The building industry is ready to support changes to the city’s 10-year-tax abatement but remains dead set against ending the tax break, the head of a development industry group says.
The Philadelphia chapter of the Building Industry Association backs legislative adjustments that would gradually reduce the 100% property tax break in the final years of the decade-long program, BIA President Jim Maransky said.
The tax abatement has been “extremely valuable” since it was put in place in 2000, he said. Without an abatement to blunt sky-high high building costs, the city’s building boom would bust.
“Throwing a large tax on [a new development] in year one would lop side a lot of projects and they wouldn’t get built,” Maransky said.
Maransky spoke during an interview following the BIA’s 18th annual Builders Conference at the studios of public radio station WHYY recently.
Among the “best proposals” floated in City Council to tweak the abatement, Maransky said, were those that maintain the full property tax break during the first few years and then phase in a percentage of property taxes until the abatement sunsets.
Gary Jonas, president of the real estate company The HOW Group, agreed. The early years of financing any development project were critical, he noted.
When it comes to any changes to the abatement, Jonas said, “We’re looking for predictability from an industry standpoint.”
Their comments came at a time when City Council appears determined to change the abatement.
A handful of City Council members have already proposed legislation that would phase in property taxes for abated properties, effectively reducing the length of the abatement by a few years. Councilwoman Cindy Bass, a Democrat, has proposed ending the abatement entirely.
Kevin Gillen, an economics and real estate expert at Drexel University, cautioned any changes to the abatement will have short- and long-term consequences.
As Philadelphia’s red hot real estate market — which Gillien described as the “biggest golden boom-market in living memory” — shows signs of cooling, altering the abatement will determine how the market responds to that downward trend.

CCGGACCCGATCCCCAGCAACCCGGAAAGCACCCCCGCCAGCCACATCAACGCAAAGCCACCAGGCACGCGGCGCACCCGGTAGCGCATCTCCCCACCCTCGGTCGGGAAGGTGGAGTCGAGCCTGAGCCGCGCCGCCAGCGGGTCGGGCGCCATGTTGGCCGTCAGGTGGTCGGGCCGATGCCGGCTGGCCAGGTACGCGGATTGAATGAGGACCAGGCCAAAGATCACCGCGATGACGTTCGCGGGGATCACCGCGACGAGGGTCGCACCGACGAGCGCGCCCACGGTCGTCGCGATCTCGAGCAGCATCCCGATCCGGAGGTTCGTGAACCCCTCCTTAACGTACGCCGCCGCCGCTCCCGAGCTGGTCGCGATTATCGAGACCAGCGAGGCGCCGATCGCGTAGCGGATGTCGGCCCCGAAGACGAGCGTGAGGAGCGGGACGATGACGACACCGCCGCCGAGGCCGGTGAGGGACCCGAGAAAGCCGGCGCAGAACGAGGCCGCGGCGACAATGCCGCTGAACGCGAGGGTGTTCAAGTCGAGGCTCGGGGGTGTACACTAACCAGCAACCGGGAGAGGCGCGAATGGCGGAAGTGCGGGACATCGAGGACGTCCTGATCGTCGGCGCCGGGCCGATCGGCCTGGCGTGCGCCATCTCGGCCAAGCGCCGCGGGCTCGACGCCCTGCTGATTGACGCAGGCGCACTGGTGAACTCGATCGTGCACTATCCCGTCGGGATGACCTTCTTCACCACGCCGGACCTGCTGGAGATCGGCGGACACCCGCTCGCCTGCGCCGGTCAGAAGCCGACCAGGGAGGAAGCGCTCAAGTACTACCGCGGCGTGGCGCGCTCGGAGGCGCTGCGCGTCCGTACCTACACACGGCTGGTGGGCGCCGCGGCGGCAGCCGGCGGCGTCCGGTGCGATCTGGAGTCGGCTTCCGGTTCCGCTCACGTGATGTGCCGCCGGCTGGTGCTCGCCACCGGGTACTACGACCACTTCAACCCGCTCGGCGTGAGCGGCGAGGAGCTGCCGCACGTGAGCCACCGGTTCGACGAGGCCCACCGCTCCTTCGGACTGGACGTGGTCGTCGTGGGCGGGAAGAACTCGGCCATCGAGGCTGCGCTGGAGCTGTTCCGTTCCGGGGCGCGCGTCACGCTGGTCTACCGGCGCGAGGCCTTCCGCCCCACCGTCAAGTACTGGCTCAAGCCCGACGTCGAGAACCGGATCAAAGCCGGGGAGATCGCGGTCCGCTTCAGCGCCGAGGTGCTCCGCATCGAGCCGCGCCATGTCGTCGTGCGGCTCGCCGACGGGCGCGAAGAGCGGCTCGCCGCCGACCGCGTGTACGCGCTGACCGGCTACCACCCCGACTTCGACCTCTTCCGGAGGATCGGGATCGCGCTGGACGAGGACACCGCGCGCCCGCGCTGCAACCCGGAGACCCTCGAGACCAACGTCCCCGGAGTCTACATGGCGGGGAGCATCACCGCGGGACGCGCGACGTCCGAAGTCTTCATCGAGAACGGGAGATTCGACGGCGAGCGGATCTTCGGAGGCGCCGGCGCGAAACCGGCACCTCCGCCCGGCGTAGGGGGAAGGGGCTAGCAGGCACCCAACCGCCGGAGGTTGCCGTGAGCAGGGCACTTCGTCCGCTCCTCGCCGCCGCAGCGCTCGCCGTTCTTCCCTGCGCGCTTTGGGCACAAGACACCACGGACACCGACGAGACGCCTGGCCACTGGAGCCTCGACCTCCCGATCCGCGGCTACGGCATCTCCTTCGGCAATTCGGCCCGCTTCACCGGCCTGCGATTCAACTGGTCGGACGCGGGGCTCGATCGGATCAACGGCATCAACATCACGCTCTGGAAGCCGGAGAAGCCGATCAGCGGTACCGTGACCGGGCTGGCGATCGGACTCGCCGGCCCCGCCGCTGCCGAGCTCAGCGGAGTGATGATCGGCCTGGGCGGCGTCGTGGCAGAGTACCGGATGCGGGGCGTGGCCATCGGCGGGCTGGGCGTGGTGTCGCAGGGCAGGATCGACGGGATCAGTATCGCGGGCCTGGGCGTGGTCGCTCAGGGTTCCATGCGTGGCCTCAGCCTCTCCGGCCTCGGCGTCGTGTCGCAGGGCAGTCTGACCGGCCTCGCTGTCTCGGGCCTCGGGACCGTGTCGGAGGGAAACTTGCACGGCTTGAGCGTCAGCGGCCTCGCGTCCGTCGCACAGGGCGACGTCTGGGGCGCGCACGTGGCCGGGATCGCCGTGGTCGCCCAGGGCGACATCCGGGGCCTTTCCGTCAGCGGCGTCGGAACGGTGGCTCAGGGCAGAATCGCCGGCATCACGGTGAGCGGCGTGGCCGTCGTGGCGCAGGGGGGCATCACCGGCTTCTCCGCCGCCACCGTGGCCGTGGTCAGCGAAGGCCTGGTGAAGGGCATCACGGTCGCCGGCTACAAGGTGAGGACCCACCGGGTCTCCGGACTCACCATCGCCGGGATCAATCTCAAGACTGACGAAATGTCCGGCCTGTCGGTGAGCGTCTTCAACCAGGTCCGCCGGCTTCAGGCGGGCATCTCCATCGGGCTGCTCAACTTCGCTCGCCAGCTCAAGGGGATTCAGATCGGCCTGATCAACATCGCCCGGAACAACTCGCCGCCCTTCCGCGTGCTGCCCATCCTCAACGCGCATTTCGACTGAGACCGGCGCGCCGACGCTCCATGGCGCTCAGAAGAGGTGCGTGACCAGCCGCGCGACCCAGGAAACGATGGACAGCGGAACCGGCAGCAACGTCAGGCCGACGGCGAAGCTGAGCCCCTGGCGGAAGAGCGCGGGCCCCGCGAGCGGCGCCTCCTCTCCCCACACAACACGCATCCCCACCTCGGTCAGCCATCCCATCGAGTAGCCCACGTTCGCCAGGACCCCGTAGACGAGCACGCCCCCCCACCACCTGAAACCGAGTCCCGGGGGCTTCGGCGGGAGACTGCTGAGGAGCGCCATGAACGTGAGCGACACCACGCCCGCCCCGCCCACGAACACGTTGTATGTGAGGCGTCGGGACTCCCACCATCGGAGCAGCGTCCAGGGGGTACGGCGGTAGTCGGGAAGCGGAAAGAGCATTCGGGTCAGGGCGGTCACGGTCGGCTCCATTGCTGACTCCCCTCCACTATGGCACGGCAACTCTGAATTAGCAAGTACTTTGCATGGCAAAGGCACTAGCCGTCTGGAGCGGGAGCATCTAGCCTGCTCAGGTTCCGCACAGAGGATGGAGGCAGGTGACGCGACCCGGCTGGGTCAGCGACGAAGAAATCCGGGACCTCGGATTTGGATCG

“Whether or not we’re going to have a soft or hard landing, I think, depends very heavily upon the future of the abatement,” he said.
Gillen also pushed back against critics of the abatement, saying the tax break has failed to attract national homebuilders to the city.
Large national homebuilders accounted for a mere 1.8% of all home building inside Philadelphia since 2010, according to Gillen’s research. The figure was paltry compared to other large cities, including Boston (27%), New York City (18.5%) and Baltimore (7.4%).
“So here’s my question to the abatement critics: If there’s windfall profits to be made in the city in the abatement, why are we not attracting national capital?” Gillen asked. “They certainly do it in our region, but they don’t want to cross into the city.”
The tax abatement program, which has existed in different forms dating back to the mid-1970s, exempts property owners from paying all city and school taxes for a decade on the added value from new construction or rehabilitation of residential and commercial properties. A property owner must still pay taxes on the value of the land.
Other business and union leaders, as well as some City Council members, attended the BIA conference and offered their views on the future of the 10-year tax abatement.
Jim Snell, business manager of the United Association of Steamfitters Local 420, said the union was both “for the abatement but we’re also for modifying the abatement.” He did not endorse any proposals.
“It’s something that I don’t feel should go away,” he said.
At-large City Councilman Allan Domb, a Democrat with pending legislation to change the abatement, called for carving out separate abatements for different projects, with the best reserved for job-creating commercial projects, followed by multi-family residential buildings.
At-large City Councilwoman Helen Gym, another Democrat who has proposed bills to alter the abatement, said the tax break has done a “dramatic amount to restructure” the city and has led to a booming economy for certain business sectors.
But the abatement was hyper-concentrated in certain parts of the city and was denying much-needed funding for public schools. Change to the abatement was inevitable, she said.
“When abatements don’t change, they don’t evolve,” she said, adding, “An abatement is a tool, it’s something we can refine.”